Johnf Camara's John Fitzsimons tells me about their latest work in Africa during a recent trip to Dublin.

We have both spent time in Africa volunteering and teaching so had some common ground; the difference is John is still committed to making a difference there through his day-to-day working as General Manager of Camara.

It has nothing to do with photography despite the a/e slip in the word that could fool you if you read too quickly.

All about giving back, Carama is a volunteer organization dedicated to using technology to deliver education more effectively to disadvantaged communities in Africa and Ireland.

They operate as a social enterprise in two distinct business lines: ‘Education Delivery’ and ‘Computer Reuse’. The connection between these two, seemingly disparate activities is technology.

Essentially they bring in in used computers from Irish companies and individuals, wipe their hard drives of data (in line with US Department of Defense standards), refurbish and load them with educational software before setting them up as Learning Centres in schools in Africa and Ireland. How cool is that?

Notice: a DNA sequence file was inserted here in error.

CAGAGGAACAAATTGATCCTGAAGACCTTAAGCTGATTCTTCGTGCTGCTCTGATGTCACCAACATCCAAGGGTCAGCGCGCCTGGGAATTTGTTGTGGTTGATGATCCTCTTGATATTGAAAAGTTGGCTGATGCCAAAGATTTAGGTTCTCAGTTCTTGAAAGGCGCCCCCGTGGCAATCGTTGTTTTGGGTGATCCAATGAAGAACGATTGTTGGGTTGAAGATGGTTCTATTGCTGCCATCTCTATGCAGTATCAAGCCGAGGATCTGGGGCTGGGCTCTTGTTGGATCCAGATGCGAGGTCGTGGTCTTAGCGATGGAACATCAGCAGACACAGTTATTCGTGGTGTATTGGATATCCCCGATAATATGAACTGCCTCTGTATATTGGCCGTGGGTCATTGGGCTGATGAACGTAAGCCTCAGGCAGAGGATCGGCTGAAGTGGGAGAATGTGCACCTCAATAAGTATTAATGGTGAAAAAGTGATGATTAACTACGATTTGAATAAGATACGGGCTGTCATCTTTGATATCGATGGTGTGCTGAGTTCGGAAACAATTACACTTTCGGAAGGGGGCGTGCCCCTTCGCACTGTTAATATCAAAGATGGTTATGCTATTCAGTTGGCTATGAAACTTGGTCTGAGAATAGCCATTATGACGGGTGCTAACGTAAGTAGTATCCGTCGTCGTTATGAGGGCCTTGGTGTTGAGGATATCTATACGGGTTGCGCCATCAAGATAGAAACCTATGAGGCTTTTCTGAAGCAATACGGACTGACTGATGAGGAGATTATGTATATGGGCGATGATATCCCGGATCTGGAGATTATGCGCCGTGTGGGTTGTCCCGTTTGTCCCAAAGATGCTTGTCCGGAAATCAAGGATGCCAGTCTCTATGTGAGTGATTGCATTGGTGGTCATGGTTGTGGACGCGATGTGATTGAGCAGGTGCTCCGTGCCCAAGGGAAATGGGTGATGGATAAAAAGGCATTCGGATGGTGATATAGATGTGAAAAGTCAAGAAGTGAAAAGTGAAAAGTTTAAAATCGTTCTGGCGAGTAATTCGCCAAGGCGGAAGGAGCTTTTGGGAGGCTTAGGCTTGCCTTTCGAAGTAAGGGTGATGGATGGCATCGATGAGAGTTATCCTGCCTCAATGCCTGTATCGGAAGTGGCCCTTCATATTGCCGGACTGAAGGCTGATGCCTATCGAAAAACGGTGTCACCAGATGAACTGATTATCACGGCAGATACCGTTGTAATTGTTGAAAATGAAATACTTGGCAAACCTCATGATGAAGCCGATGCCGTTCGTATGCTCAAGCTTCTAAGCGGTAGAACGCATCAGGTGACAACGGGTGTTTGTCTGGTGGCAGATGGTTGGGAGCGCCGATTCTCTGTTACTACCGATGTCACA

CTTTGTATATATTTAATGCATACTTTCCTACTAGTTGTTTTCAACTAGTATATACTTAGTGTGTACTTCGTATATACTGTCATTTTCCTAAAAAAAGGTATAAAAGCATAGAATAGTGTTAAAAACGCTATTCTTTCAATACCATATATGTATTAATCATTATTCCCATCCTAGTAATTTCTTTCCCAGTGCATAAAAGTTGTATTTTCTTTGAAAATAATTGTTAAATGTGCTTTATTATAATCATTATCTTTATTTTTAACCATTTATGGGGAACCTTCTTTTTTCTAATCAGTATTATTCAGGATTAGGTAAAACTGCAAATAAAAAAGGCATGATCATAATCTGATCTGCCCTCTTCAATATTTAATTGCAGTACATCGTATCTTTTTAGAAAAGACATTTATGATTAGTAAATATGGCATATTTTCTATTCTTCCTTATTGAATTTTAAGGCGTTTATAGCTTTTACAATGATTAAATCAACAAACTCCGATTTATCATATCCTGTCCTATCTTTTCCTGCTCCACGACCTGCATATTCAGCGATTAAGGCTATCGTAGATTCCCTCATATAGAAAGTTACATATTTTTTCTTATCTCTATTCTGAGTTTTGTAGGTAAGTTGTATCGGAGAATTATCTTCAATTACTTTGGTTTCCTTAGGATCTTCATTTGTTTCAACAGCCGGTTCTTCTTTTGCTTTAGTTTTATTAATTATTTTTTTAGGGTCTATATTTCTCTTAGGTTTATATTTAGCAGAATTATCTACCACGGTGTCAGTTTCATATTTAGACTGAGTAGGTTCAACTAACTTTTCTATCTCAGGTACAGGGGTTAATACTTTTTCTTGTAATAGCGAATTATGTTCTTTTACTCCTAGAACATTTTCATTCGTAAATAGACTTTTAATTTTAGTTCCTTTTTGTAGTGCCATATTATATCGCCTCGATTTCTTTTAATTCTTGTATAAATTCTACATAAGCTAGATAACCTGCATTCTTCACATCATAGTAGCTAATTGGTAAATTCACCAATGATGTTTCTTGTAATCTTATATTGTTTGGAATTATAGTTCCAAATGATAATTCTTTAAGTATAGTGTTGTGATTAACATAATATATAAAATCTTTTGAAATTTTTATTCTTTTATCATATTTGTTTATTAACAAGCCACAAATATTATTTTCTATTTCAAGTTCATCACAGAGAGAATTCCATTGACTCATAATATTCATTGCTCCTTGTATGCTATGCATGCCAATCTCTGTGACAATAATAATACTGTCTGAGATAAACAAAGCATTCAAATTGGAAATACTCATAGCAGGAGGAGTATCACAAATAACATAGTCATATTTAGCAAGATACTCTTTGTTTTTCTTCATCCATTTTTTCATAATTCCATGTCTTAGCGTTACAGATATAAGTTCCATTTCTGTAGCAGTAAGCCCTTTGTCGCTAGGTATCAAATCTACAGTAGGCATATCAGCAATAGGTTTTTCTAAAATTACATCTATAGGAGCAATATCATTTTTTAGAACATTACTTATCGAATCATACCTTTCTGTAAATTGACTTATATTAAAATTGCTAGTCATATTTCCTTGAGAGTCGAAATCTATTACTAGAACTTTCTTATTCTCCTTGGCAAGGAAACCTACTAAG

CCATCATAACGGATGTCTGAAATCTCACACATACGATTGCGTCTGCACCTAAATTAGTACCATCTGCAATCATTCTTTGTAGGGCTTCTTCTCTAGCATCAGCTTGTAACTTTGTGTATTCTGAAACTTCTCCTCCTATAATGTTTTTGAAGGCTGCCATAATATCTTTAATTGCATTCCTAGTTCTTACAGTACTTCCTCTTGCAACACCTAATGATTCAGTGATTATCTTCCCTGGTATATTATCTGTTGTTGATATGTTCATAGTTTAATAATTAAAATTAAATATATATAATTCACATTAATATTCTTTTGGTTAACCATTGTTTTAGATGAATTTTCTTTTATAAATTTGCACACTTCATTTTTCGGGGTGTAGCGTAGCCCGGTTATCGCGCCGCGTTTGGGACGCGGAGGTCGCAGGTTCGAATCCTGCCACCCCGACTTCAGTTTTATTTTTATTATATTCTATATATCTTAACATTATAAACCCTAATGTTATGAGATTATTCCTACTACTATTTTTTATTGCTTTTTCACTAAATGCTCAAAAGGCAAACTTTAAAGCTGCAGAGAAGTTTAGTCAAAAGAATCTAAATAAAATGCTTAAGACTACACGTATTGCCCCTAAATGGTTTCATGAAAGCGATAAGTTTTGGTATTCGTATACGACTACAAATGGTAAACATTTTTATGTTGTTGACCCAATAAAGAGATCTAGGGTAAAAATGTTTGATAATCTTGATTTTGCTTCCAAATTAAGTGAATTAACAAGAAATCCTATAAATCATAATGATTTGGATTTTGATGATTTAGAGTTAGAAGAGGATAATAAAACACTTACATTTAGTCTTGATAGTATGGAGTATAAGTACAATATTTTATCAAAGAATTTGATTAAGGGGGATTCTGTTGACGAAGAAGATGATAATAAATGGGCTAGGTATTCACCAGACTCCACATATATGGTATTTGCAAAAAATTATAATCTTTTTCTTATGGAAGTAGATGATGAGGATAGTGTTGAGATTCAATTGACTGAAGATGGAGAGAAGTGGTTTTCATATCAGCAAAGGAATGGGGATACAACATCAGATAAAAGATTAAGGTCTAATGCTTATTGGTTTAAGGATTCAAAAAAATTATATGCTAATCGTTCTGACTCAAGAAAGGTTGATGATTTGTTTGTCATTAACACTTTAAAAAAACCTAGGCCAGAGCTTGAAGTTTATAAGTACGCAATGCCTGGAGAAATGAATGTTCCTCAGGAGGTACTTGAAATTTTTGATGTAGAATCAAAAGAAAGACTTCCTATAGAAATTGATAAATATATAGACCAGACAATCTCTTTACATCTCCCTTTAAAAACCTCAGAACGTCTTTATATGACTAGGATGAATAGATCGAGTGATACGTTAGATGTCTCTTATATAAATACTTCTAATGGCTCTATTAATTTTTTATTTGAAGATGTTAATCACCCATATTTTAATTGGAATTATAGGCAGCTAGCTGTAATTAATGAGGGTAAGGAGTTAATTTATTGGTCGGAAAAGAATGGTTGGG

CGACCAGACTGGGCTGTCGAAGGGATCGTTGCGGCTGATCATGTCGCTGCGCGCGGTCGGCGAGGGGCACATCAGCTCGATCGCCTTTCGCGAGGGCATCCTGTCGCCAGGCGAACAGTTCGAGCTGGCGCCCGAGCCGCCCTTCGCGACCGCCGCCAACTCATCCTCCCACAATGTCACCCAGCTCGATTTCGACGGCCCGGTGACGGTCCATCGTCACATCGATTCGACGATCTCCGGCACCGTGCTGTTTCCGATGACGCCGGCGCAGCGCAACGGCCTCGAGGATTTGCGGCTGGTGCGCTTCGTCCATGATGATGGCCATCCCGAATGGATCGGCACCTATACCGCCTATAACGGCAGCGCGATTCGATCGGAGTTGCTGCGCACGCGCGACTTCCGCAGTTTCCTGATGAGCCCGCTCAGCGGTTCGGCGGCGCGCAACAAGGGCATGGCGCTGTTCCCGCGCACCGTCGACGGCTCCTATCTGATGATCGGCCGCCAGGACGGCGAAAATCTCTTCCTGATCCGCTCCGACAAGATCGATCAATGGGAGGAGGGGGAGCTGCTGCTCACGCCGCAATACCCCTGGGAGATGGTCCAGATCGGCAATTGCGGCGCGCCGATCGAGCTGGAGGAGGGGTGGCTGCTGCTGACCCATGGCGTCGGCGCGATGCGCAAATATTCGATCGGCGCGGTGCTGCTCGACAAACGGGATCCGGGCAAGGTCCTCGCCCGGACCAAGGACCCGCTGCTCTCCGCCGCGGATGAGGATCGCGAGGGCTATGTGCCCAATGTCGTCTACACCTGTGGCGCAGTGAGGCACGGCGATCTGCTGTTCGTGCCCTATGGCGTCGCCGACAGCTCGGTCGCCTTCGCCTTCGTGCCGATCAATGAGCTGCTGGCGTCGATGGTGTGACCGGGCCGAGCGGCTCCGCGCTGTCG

What's with the name I ask him? It's the Bantu name for one who teachers with experience John says. They currently do most of their work in Lesotho, Zambia, Tanzanaire, Uganda, Rwanda, Kenya and Ethiopia.

"Camara is not the typical NGO," John says. "I'm not an international specialist. The return on investment for us is a social return, not a financial return. We want to be a 'social enterprise.'" They train teachers to use these computers as tools to improve the delivery of education to their students. And, they produce computer training and educational multimedia materials for use by teachers and children.

When Camara was established in 2005, they had two core beliefs: 1) Education is the key for people to break the cycle of poverty they find themselves in; and 2) properly used, Information and Communication Technologies (ICT) can be harnessed to revolutionize the way world class education is delivered to disadvantaged communities.


"The Internet is such a great leveler, creating so many equal opportunities with education and distant learning," says John. More on their program and how they operate below.



footer creative commons